What is Remembrance Day?

18-Nov-2010

What is Remembrance Day?

Remembrance Day is a day to remember all those who were killed during the two World Wars and other conflicts. Remembrance Day is also known as Poppy Day, because of wearing an artificial poppy on that day. They are sold by the Royal British Legion, a charity which helps war veterans.

Remembrance Sunday is held on the second Sunday in November, which is usually the Sunday nearest to 11 November. Special services are held at war memorials and churches all over Britain. A national ceremony takes place at the Cenotaph in Whitehall, London. Wreaths are laid beside war memorials. Also, small wooden crosses are left by the memorials in remembrance of a family member who died in war.

But why a poppy?

In Flanders took place one of the bloodiest battles of the First World War. After the battles, in the places of buildings and roads appeared mud and the only surviving thing was a poppy flowering each year. John McCrae from the Canadian Armed Forces was moved by what he saw there. In 1915, in his pocketbook, he scribbled down the poem “In Flanders Fields“. McCrae’s poem was published in ‘Punch‘ magazine under the title ‘In Flanders Fields‘. The poppy became a popular symbol for soldiers who died in battles.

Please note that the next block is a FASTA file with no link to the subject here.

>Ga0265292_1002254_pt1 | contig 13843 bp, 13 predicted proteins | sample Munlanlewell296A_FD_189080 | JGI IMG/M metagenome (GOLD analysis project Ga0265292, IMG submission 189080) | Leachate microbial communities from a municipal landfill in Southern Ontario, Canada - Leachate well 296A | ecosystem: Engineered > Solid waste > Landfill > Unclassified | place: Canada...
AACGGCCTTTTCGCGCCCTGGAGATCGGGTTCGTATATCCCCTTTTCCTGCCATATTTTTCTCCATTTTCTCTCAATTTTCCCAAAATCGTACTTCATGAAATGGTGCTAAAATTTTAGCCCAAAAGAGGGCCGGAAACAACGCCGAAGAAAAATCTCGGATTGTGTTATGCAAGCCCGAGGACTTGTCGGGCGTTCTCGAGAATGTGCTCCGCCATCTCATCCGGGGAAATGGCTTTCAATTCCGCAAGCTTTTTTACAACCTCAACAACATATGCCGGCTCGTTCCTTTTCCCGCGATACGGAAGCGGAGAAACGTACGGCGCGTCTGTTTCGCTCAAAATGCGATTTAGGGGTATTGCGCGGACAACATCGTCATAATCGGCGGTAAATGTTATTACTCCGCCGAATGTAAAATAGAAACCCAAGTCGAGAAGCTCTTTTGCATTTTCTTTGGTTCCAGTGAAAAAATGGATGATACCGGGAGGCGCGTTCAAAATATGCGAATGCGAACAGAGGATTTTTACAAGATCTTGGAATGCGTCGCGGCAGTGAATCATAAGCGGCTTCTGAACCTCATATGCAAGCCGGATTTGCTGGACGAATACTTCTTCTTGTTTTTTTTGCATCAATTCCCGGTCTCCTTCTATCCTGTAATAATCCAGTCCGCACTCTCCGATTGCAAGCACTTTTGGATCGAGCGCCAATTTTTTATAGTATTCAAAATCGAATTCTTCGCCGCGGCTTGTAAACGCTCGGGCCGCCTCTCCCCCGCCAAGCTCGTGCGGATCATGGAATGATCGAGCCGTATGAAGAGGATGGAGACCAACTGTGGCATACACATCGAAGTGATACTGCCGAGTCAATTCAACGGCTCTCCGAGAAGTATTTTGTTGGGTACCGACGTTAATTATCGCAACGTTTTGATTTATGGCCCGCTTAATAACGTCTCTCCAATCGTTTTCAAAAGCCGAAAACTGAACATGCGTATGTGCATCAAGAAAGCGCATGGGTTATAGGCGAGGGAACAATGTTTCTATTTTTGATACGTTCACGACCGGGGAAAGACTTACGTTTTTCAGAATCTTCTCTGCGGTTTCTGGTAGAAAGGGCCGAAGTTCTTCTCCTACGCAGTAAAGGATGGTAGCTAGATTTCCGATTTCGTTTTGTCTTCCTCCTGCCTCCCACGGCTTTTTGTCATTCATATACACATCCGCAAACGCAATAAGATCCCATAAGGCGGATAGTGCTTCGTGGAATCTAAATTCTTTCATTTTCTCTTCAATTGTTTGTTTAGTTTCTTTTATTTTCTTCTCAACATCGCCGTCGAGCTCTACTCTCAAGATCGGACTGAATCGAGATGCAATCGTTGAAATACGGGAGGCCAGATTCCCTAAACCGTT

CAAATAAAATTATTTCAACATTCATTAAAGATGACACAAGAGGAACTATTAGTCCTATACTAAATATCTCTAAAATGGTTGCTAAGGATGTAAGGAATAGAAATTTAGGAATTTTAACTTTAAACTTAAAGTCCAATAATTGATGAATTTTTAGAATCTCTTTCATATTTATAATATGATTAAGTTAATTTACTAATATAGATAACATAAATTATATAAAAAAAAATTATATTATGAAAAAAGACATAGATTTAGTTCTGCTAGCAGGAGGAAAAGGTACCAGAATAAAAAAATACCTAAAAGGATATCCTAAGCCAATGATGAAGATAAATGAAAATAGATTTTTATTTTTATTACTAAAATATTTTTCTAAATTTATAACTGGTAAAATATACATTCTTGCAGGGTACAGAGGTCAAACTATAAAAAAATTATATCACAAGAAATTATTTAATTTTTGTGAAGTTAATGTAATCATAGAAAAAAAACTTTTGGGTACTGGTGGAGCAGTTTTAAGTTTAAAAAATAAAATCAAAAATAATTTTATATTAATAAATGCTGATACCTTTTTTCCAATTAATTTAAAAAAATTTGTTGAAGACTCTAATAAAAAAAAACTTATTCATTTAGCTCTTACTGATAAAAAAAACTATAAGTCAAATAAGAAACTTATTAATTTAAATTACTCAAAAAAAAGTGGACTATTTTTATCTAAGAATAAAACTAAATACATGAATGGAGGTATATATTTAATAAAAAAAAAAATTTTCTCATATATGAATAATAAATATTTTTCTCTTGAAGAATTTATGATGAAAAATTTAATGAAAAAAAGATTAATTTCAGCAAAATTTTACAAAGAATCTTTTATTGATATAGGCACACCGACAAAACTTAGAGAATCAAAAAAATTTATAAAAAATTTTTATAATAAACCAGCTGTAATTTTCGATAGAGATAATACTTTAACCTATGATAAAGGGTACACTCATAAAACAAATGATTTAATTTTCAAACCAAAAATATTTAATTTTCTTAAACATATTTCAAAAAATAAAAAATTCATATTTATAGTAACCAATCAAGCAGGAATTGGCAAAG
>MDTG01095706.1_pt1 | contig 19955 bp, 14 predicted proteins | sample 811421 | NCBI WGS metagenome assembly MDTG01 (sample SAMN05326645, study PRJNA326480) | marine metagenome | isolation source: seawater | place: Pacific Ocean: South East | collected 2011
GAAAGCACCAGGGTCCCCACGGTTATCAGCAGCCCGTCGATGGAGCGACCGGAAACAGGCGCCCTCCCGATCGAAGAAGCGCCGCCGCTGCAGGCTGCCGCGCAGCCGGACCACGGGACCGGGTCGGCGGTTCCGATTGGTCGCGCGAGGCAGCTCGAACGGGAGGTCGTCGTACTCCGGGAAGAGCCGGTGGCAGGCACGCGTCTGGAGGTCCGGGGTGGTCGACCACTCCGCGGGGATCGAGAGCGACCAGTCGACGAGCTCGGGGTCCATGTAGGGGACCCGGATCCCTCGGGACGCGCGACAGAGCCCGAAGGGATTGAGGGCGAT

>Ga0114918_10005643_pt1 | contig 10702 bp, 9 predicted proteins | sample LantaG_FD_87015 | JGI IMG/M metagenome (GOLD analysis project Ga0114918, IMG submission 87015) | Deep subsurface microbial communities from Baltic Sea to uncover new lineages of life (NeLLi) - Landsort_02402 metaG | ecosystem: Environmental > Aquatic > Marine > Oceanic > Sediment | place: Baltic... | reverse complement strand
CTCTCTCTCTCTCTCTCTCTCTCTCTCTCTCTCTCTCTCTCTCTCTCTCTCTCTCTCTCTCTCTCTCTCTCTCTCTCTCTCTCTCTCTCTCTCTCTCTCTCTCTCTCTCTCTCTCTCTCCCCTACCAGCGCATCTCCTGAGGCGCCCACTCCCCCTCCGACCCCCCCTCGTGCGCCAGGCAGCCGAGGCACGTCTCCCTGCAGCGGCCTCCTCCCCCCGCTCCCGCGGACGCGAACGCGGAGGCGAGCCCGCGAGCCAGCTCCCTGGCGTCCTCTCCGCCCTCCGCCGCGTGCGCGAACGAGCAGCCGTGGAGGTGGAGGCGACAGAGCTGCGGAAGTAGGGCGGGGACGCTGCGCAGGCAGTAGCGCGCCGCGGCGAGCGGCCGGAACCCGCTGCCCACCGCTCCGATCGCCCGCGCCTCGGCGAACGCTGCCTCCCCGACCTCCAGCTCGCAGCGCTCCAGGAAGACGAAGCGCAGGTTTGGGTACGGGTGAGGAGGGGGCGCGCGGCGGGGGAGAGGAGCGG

Vocabulary:

Artificial
Poppy
Memorial
Take place
Wreaths
Remembrance
Battle
Appear
Mud
Survive
Pocketbook
Scribble
Publish